Sam Fleming’s passion is clear when you meet him. Everything from sporting his non-profit’s T-shirt to the animated arm gestures when he speaks about the aquaponics process shows that teaching and building is what he truly loves. Aquaponics is a closed-loop cycle where fish in tanks produce all the necessary chemicals that plants need. The plants use the chemicals in the water and in return send clean water back to the fish. The two are connected, making water loss low and waste almost nonexistent. Thanks to Fleming’s work over the past eight years, his ambitions are finally coming to fruition with community events like the 2nd Annual Homegrown Tomato Festival.
Fleming is one of the co-founders of 100 Gardens, a non-profit organization created with the intention to send 100 aquaponic farms overseas to Haiti after the 2010 earthquake. Working side by side with founder and mentor, Ron Morgan, Fleming set out to install gardens in schools to provide a more hands-on learning experience for kids in the Charlotte Mecklenburg Schools (CMS) system. The two built a prototype in Morgan’s backyard and the neighborhood kids loved it; they wanted to learn more about how this kind of growing works.
“Most kids graduate with pre-calc or calculus but have no idea how to change a tire, and there’s something fundamentally wrong about that,” said Fleming. He’s a product of the CMS school system and recounts not knowing how to write a check until he was 23. He strongly believes that kids need to learn real-life skills before graduation, and Fleming thinks aquaponics is a way to do that.
100 Gardens planted eight of their 12 aquaponics farms into schools around Charlotte and have worked with teachers to integrate the learning of aquaponics into science lesson plans. They’re now beginning to incorporate this into the classroom for engineering, marketing, and entrepreneurship classes. Fleming says they hope the students will even create brands for the vegetables and sell their crops by the Fall of 2019. At Myers Park High School, kindergarten through fifth grade classes and high school Earth and Environmental Science classes are currently utilizing this newly adapted vocational system. Building interdisciplinary experiences that has kids walking away with knowledge that’s applicable to real life is very important to Fleming. “It’s not about just the test, it’s about understanding what they’re learning,” he said.
The goal is now to have 100 aquaponic gardens in Charlotte. If 200 students per school participate that means 20,000 kids a year, and that’s 20,000 kids who better understand our future environmental issues. These will be students who know how to handle technology and practices that don’t damage the Earth, while providing necessary food and produce. In ten years, that’ll be an estimated 200,000 students impacting the future of sustainable gardening. Fleming firmly believes that this could transform a whole generation and Charlotte could become one of the most innovative agricultural education cities. He expresses how important this initiative is not only to him, but for our future, “this project isn’t a feel good project; this project is literally a strategy for the people of tomorrow.”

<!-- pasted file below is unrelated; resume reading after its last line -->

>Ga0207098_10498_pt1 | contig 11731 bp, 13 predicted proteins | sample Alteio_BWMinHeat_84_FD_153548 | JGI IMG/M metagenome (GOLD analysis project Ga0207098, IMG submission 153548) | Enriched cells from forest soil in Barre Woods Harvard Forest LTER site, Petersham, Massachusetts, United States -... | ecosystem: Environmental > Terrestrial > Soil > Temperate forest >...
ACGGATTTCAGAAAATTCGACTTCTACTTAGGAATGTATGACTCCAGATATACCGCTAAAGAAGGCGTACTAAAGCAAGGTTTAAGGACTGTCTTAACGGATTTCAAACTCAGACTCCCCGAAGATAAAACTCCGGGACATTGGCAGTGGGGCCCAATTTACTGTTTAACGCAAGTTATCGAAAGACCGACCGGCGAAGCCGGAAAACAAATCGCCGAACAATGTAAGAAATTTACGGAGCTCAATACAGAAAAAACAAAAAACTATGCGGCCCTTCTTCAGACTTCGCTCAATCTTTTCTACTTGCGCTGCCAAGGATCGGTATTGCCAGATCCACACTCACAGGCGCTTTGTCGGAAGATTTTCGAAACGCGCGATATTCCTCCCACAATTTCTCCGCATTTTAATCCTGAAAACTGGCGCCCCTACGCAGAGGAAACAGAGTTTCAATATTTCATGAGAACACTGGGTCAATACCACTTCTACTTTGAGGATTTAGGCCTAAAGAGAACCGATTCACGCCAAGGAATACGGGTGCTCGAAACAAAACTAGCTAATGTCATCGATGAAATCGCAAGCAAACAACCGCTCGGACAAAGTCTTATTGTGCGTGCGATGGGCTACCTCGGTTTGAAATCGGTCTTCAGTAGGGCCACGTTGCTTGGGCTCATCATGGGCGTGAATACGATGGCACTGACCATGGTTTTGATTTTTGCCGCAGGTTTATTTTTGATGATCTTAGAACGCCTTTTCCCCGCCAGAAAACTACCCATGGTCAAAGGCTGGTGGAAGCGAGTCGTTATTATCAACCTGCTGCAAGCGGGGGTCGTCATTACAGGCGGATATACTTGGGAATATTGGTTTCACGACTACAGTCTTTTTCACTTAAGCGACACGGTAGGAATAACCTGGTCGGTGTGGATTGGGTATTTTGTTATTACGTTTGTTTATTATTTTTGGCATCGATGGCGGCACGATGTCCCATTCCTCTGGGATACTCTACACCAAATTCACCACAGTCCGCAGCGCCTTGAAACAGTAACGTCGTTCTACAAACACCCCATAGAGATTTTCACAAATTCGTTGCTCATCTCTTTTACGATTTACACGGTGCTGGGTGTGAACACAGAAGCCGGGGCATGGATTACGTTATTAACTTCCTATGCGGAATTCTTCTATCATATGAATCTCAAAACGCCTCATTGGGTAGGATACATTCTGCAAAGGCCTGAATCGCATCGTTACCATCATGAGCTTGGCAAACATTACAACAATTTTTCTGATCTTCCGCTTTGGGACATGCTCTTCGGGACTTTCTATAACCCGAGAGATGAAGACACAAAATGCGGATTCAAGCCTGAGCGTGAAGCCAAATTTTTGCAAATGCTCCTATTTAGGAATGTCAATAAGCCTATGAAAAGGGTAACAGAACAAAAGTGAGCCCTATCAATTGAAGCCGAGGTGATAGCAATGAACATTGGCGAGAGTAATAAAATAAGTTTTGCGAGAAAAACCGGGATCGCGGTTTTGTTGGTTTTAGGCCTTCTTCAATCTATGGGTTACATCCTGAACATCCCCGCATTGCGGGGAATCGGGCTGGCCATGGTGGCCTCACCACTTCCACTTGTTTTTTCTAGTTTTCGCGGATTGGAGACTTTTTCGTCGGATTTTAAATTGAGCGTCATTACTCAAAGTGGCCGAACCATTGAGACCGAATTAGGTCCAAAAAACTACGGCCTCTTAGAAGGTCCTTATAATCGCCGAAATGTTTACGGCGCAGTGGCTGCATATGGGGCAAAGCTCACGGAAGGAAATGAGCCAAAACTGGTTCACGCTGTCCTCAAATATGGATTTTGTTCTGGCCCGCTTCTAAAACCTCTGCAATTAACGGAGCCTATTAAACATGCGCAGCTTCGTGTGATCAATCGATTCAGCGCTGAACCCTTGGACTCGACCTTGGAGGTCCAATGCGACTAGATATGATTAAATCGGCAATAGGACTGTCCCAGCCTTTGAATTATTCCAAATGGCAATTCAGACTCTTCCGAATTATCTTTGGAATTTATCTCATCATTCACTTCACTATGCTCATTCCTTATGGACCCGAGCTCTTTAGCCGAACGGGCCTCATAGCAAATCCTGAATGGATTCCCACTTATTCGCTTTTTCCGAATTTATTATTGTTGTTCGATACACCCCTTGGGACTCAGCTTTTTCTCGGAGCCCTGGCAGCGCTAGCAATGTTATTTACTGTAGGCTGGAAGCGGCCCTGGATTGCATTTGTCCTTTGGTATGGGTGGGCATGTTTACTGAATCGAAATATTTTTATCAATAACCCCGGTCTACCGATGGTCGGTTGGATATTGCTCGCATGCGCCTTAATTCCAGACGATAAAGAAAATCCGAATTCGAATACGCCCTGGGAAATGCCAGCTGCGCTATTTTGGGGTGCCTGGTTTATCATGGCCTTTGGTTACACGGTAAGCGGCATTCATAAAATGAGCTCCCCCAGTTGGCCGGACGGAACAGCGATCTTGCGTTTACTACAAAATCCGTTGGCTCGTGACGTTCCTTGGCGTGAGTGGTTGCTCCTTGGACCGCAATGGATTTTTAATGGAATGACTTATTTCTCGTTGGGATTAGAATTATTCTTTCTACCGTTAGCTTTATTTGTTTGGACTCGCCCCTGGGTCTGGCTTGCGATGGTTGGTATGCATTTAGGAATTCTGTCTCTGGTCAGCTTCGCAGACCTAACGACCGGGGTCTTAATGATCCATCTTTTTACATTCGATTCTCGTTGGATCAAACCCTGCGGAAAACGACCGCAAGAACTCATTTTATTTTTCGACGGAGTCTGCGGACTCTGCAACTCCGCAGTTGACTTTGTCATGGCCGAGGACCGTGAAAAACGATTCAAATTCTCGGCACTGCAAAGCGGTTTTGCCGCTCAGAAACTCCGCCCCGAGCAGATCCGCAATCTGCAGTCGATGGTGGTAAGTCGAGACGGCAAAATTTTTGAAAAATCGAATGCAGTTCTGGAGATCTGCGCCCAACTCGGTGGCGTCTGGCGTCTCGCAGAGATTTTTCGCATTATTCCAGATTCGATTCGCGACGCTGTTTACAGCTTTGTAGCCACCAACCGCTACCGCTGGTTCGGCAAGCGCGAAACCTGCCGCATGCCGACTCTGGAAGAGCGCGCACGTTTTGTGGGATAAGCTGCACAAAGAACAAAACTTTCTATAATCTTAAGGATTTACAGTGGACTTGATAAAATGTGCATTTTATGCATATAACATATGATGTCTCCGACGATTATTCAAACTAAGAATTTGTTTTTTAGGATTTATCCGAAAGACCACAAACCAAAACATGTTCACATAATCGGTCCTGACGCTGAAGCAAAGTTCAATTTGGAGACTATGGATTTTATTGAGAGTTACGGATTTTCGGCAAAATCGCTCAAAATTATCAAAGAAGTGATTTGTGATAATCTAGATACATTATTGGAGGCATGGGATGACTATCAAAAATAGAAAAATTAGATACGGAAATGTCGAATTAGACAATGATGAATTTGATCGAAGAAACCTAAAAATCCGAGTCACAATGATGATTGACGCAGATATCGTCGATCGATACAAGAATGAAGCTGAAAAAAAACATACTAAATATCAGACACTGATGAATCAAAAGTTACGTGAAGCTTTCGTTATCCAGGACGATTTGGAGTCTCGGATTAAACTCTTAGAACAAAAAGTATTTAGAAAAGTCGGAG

On July 28 at NoDa Brewing Company, the second annual Homegrown Tomato Festival is taking place thanks to these CMS students and their gardens. Last year at Midwood Country Club, attendance was expected to be 300, but it was nearly tripled. Support is growing for the cause, and plus, who doesn’t like a fresh tomato? Going in with higher expectations, Fleming is hoping 2,000 people will join them for their annual fundraiser. This year you can expect tough competition for the best tomato, delicious sandwiches, local bands, including the Hashbrown Belly Boys and School of Rock Charlotte, along with plenty of food vendors. Charlotte historian Tom Hanchett will tell the “History of the Tomato,” and different generations’ usage of it. You can also expect Dalton Espaillat from Sabor and Dan “The Pig Man” to be serving up collaborative tomato-themed dishes to compliment Tom’s talk. The festival’s proceeds help 100 Gardens and their agricultural aquaponics teaching in local schools and in Haiti. As you walk around the festival, you’re encouraged to try each local tomato growers’ produce and, if they win your vote, support them by leaving a donation in their jar. At the end of the day, the person with the most money is named “The 2018 #1 Backyard Tomato Grower” and gets a trophy, while the cash donations go back to 100 Gardens.
Fleming and Morgan have worked hard to help create a better curriculum and future for the students at local high schools through the science of aquaponics farming. All of their combined efforts and devotion for almost a decade are beginning to pay off, and thanks to the Homegrown Tomato Fest, you get to see a glimpse of the dedication and love they have committed to this project.
The second annual Homegrown Tomato Festival happens on July 28 at NoDa Brewing Company, tickets are $10 and all proceeds will benefit 100 Gardens.